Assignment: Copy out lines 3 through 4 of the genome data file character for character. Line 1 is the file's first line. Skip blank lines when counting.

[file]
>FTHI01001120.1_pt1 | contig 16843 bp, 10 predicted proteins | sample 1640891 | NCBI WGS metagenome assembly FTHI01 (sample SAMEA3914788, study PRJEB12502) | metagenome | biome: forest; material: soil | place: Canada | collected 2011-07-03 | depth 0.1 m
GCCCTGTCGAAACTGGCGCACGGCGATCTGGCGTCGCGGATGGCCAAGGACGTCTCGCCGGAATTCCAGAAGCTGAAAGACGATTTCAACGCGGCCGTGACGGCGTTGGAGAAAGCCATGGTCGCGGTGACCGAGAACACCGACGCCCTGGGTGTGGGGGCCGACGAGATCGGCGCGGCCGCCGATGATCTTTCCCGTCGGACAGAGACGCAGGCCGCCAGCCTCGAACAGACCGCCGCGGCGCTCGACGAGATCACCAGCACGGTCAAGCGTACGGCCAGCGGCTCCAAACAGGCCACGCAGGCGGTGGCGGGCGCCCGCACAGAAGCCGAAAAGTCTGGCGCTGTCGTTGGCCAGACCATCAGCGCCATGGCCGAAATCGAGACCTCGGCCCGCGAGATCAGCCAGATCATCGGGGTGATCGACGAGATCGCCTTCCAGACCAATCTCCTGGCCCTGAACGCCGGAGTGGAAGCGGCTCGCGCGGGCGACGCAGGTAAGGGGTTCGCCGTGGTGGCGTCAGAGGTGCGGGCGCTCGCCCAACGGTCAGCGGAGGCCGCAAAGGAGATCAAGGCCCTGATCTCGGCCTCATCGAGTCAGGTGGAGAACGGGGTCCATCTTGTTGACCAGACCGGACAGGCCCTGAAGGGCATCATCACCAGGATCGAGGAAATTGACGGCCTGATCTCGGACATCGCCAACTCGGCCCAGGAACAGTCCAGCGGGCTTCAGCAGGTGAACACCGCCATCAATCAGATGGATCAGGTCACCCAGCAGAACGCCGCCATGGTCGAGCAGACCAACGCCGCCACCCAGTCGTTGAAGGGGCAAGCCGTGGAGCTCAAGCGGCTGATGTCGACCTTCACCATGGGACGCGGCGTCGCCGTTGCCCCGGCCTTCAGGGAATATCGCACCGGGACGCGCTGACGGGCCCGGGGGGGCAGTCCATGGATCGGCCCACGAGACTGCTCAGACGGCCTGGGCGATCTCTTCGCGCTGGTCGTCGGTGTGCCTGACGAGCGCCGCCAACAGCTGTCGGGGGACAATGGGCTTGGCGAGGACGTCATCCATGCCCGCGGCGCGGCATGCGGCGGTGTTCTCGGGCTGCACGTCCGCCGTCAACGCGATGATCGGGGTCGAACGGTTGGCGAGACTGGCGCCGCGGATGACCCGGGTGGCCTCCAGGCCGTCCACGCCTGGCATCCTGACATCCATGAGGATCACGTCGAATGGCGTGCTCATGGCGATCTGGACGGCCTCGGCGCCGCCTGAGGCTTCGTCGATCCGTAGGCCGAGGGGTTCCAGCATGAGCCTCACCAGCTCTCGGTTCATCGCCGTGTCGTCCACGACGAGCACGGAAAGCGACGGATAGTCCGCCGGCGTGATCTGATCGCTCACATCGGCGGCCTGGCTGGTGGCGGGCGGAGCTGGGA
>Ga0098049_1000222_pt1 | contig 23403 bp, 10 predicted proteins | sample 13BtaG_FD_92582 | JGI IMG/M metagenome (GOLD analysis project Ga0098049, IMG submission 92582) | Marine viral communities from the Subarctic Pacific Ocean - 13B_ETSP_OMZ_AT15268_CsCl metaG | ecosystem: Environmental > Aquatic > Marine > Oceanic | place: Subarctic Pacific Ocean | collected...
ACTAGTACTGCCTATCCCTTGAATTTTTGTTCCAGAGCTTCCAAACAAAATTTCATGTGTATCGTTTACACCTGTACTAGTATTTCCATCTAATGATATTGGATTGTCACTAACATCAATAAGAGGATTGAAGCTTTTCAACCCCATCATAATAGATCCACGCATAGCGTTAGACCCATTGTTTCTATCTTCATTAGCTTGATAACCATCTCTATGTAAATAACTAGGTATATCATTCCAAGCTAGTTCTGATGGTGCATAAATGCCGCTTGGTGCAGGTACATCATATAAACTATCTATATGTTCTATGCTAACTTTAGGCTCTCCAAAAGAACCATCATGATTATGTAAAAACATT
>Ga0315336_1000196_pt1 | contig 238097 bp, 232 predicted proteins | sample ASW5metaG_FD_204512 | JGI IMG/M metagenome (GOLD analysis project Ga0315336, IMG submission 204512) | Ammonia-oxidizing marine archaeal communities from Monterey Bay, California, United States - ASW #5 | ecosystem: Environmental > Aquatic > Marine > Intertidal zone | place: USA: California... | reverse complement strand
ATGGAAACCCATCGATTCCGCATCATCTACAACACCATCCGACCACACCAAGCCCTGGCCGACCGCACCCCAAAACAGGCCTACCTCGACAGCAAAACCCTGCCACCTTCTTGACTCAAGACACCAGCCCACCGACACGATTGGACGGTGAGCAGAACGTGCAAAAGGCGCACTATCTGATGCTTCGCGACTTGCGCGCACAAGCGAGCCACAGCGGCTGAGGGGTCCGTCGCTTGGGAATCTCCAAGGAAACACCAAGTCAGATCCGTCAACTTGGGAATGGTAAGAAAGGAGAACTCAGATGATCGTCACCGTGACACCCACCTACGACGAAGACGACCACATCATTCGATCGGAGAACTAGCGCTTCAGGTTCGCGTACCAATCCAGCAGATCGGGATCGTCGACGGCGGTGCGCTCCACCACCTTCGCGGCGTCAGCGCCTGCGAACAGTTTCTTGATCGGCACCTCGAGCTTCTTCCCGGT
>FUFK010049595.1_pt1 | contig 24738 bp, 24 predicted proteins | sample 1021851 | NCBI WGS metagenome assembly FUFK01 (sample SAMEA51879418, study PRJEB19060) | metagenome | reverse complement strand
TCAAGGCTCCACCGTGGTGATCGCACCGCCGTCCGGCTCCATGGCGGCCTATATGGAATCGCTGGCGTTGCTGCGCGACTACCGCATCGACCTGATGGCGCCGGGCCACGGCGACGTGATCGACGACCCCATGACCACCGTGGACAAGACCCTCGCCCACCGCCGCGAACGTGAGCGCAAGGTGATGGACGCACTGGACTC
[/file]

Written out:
>Ga0098049_1000222_pt1 | contig 23403 bp, 10 predicted proteins | sample 13BtaG_FD_92582 | JGI IMG/M metagenome (GOLD analysis project Ga0098049, IMG submission 92582) | Marine viral communities from the Subarctic Pacific Ocean - 13B_ETSP_OMZ_AT15268_CsCl metaG | ecosystem: Environmental > Aquatic > Marine > Oceanic | place: Subarctic Pacific Ocean | collected...
ACTAGTACTGCCTATCCCTTGAATTTTTGTTCCAGAGCTTCCAAACAAAATTTCATGTGTATCGTTTACACCTGTACTAGTATTTCCATCTAATGATATTGGATTGTCACTAACATCAATAAGAGGATTGAAGCTTTTCAACCCCATCATAATAGATCCACGCATAGCGTTAGACCCATTGTTTCTATCTTCATTAGCTTGATAACCATCTCTATGTAAATAACTAGGTATATCATTCCAAGCTAGTTCTGATGGTGCATAAATGCCGCTTGGTGCAGGTACATCATATAAACTATCTATATGTTCTATGCTAACTTTAGGCTCTCCAAAAGAACCATCATGATTATGTAAAAACATT